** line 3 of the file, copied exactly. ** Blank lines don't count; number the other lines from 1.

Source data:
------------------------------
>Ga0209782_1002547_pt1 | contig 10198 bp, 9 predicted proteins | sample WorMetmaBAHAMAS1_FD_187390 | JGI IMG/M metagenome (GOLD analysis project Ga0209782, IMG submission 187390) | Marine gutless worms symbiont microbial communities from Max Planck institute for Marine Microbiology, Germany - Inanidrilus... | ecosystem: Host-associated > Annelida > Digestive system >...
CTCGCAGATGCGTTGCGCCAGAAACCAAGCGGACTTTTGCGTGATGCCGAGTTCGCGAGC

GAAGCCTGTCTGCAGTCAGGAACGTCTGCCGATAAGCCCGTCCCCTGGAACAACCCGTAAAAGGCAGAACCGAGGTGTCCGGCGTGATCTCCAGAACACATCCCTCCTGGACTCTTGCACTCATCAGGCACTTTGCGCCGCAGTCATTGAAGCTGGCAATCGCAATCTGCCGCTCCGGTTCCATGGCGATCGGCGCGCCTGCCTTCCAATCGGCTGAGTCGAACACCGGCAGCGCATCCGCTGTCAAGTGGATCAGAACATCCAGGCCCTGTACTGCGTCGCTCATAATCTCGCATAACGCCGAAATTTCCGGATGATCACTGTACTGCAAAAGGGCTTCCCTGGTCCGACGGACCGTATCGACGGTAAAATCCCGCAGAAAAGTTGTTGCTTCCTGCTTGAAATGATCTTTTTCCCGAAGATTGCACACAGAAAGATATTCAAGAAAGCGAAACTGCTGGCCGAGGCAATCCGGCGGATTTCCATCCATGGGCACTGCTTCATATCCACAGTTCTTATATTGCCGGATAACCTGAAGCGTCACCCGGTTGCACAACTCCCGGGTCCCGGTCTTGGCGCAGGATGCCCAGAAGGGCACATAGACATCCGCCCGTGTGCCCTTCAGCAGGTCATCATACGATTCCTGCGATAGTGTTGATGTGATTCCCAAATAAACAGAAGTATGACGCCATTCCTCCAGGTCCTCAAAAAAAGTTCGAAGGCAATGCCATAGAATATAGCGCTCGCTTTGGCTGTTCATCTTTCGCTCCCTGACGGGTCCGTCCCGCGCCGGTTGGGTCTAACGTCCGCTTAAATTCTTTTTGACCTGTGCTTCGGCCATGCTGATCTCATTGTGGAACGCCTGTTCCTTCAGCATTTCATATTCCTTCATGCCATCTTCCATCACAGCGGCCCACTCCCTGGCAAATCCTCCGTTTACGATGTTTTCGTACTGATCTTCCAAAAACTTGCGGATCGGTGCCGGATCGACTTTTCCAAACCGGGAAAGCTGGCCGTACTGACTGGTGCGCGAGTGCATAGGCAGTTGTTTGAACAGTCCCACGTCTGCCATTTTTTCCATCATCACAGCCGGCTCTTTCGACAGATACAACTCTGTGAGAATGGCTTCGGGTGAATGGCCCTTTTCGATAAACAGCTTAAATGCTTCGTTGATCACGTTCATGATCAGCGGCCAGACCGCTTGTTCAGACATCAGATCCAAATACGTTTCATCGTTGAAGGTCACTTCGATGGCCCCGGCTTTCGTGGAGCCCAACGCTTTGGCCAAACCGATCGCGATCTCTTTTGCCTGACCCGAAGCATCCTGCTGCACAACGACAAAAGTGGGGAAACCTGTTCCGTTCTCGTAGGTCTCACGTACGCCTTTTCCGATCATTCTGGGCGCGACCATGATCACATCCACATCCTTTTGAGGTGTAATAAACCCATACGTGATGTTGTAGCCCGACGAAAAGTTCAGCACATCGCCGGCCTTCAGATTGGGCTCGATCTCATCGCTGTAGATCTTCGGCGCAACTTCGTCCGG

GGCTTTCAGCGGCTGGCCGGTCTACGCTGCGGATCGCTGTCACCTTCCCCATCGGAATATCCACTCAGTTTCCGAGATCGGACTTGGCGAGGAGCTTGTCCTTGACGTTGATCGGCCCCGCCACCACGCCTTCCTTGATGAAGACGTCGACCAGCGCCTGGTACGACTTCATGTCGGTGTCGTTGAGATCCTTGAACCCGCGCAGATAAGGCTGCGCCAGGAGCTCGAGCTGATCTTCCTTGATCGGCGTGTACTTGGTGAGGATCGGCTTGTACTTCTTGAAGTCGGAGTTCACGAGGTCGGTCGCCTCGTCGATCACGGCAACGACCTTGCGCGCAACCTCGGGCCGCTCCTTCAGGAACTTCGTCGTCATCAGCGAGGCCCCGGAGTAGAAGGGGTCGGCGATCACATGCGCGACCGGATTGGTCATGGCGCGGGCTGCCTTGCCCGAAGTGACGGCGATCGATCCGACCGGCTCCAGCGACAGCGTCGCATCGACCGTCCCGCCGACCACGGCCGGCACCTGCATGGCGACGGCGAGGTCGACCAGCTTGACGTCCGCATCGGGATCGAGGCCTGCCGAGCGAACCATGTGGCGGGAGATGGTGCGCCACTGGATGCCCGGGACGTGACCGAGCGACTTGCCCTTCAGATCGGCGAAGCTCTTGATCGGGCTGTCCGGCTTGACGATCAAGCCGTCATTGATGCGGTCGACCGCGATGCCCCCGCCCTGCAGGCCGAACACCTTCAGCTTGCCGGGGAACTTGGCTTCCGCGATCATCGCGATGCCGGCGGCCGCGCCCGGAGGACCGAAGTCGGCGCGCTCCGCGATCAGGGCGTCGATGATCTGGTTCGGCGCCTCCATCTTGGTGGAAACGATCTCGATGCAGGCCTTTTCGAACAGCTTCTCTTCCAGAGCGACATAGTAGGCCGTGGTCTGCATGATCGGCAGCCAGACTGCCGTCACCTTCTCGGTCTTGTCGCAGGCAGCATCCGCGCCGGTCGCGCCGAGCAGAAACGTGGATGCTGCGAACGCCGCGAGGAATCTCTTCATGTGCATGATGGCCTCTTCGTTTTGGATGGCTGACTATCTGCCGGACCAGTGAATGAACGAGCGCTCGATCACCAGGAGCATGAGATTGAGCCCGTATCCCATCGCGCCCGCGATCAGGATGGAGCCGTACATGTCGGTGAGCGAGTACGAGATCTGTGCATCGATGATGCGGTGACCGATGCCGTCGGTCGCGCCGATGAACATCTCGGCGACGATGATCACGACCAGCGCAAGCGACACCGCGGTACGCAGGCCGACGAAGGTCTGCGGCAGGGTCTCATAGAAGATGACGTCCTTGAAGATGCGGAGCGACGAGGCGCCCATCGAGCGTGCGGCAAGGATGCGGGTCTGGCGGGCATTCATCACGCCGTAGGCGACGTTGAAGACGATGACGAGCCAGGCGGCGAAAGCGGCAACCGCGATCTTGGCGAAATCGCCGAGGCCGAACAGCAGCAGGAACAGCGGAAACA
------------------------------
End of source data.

GAAGCCTGTCTGCAGTCAGGAACGTCTGCCGATAAGCCCGTCCCCTGGAACAACCCGTAAAAGGCAGAACCGAGGTGTCCGGCGTGATCTCCAGAACACATCCCTCCTGGACTCTTGCACTCATCAGGCACTTTGCGCCGCAGTCATTGAAGCTGGCAATCGCAATCTGCCGCTCCGGTTCCATGGCGATCGGCGCGCCTGCCTTCCAATCGGCTGAGTCGAACACCGGCAGCGCATCCGCTGTCAAGTGGATCAGAACATCCAGGCCCTGTACTGCGTCGCTCATAATCTCGCATAACGCCGAAATTTCCGGATGATCACTGTACTGCAAAAGGGCTTCCCTGGTCCGACGGACCGTATCGACGGTAAAATCCCGCAGAAAAGTTGTTGCTTCCTGCTTGAAATGATCTTTTTCCCGAAGATTGCACACAGAAAGATATTCAAGAAAGCGAAACTGCTGGCCGAGGCAATCCGGCGGATTTCCATCCATGGGCACTGCTTCATATCCACAGTTCTTATATTGCCGGATAACCTGAAGCGTCACCCGGTTGCACAACTCCCGGGTCCCGGTCTTGGCGCAGGATGCCCAGAAGGGCACATAGACATCCGCCCGTGTGCCCTTCAGCAGGTCATCATACGATTCCTGCGATAGTGTTGATGTGATTCCCAAATAAACAGAAGTATGACGCCATTCCTCCAGGTCCTCAAAAAAAGTTCGAAGGCAATGCCATAGAATATAGCGCTCGCTTTGGCTGTTCATCTTTCGCTCCCTGACGGGTCCGTCCCGCGCCGGTTGGGTCTAACGTCCGCTTAAATTCTTTTTGACCTGTGCTTCGGCCATGCTGATCTCATTGTGGAACGCCTGTTCCTTCAGCATTTCATATTCCTTCATGCCATCTTCCATCACAGCGGCCCACTCCCTGGCAAATCCTCCGTTTACGATGTTTTCGTACTGATCTTCCAAAAACTTGCGGATCGGTGCCGGATCGACTTTTCCAAACCGGGAAAGCTGGCCGTACTGACTGGTGCGCGAGTGCATAGGCAGTTGTTTGAACAGTCCCACGTCTGCCATTTTTTCCATCATCACAGCCGGCTCTTTCGACAGATACAACTCTGTGAGAATGGCTTCGGGTGAATGGCCCTTTTCGATAAACAGCTTAAATGCTTCGTTGATCACGTTCATGATCAGCGGCCAGACCGCTTGTTCAGACATCAGATCCAAATACGTTTCATCGTTGAAGGTCACTTCGATGGCCCCGGCTTTCGTGGAGCCCAACGCTTTGGCCAAACCGATCGCGATCTCTTTTGCCTGACCCGAAGCATCCTGCTGCACAACGACAAAAGTGGGGAAACCTGTTCCGTTCTCGTAGGTCTCACGTACGCCTTTTCCGATCATTCTGGGCGCGACCATGATCACATCCACATCCTTTTGAGGTGTAATAAACCCATACGTGATGTTGTAGCCCGACGAAAAGTTCAGCACATCGCCGGCCTTCAGATTGGGCTCGATCTCATCGCTGTAGATCTTCGGCGCAACTTCGTCCGG